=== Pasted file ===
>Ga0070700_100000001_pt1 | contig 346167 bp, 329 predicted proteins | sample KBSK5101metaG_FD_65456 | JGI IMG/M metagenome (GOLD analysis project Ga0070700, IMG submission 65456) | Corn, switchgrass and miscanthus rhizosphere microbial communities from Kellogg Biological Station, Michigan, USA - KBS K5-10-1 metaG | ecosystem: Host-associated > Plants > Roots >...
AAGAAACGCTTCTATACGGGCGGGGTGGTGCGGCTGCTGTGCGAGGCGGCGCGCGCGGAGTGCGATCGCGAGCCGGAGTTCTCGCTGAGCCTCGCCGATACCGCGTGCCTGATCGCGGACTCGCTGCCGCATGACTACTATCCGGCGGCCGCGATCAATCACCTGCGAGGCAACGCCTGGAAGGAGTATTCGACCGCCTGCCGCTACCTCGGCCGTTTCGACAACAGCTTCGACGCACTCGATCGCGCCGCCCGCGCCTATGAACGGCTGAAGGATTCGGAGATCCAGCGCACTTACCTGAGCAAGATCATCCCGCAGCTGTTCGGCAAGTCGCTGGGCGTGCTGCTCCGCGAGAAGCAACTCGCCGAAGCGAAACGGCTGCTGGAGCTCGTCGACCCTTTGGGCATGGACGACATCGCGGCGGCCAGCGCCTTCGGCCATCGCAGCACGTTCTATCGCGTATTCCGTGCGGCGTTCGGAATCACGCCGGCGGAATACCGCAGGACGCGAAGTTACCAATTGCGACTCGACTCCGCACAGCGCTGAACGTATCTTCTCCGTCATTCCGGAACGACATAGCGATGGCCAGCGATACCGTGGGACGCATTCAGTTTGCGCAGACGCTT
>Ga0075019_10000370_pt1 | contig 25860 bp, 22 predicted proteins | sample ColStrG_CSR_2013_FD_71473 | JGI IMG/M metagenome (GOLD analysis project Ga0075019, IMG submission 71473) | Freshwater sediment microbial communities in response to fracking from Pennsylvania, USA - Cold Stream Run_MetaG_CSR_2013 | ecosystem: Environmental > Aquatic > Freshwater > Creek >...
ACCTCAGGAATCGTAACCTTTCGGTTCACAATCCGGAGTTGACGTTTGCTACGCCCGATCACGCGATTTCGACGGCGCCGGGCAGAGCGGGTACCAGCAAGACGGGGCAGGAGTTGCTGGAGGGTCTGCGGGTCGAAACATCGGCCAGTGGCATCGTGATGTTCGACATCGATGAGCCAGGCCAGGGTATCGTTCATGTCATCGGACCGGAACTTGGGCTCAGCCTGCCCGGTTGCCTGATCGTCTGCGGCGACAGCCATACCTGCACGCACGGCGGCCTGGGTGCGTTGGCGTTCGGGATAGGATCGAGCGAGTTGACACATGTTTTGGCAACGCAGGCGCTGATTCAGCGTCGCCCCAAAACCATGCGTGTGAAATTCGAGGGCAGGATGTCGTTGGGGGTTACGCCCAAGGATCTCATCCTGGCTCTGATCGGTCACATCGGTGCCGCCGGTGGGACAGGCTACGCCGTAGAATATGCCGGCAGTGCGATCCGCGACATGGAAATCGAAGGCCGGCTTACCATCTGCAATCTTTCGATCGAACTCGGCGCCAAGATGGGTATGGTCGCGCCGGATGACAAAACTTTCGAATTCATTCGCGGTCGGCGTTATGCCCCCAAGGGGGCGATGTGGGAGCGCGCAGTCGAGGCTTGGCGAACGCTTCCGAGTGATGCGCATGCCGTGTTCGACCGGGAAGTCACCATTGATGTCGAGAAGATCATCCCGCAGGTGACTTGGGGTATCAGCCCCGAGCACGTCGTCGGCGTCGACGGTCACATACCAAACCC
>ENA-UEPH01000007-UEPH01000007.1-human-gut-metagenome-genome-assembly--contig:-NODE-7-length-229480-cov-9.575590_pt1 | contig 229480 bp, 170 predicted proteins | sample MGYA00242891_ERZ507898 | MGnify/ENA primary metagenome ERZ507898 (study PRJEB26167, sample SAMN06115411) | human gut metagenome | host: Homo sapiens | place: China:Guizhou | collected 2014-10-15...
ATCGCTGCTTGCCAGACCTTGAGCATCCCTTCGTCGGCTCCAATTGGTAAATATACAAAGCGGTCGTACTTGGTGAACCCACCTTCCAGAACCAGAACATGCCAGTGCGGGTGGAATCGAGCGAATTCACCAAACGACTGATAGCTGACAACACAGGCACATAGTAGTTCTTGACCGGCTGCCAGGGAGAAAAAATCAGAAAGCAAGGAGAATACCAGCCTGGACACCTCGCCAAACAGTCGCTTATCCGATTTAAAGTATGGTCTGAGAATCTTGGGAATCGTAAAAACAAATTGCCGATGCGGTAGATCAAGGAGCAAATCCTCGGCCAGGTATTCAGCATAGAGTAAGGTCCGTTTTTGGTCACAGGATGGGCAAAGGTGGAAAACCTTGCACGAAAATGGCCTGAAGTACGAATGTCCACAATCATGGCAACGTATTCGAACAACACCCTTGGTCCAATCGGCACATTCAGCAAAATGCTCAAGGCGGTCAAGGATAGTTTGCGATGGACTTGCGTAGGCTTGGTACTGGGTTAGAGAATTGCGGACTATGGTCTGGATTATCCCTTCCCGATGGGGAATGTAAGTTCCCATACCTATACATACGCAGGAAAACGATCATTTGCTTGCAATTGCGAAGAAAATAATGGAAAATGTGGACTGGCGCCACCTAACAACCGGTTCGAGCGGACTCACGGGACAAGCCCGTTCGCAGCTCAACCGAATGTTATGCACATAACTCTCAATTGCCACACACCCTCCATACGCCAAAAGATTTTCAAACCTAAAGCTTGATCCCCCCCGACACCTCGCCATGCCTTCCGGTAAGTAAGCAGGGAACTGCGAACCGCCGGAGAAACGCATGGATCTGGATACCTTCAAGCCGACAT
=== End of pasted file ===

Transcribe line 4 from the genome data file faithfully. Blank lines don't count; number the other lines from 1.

ACCTCAGGAATCGTAACCTTTCGGTTCACAATCCGGAGTTGACGTTTGCTACGCCCGATCACGCGATTTCGACGGCGCCGGGCAGAGCGGGTACCAGCAAGACGGGGCAGGAGTTGCTGGAGGGTCTGCGGGTCGAAACATCGGCCAGTGGCATCGTGATGTTCGACATCGATGAGCCAGGCCAGGGTATCGTTCATGTCATCGGACCGGAACTTGGGCTCAGCCTGCCCGGTTGCCTGATCGTCTGCGGCGACAGCCATACCTGCACGCACGGCGGCCTGGGTGCGTTGGCGTTCGGGATAGGATCGAGCGAGTTGACACATGTTTTGGCAACGCAGGCGCTGATTCAGCGTCGCCCCAAAACCATGCGTGTGAAATTCGAGGGCAGGATGTCGTTGGGGGTTACGCCCAAGGATCTCATCCTGGCTCTGATCGGTCACATCGGTGCCGCCGGTGGGACAGGCTACGCCGTAGAATATGCCGGCAGTGCGATCCGCGACATGGAAATCGAAGGCCGGCTTACCATCTGCAATCTTTCGATCGAACTCGGCGCCAAGATGGGTATGGTCGCGCCGGATGACAAAACTTTCGAATTCATTCGCGGTCGGCGTTATGCCCCCAAGGGGGCGATGTGGGAGCGCGCAGTCGAGGCTTGGCGAACGCTTCCGAGTGATGCGCATGCCGTGTTCGACCGGGAAGTCACCATTGATGTCGAGAAGATCATCCCGCAGGTGACTTGGGGTATCAGCCCCGAGCACGTCGTCGGCGTCGACGGTCACATACCAAACCC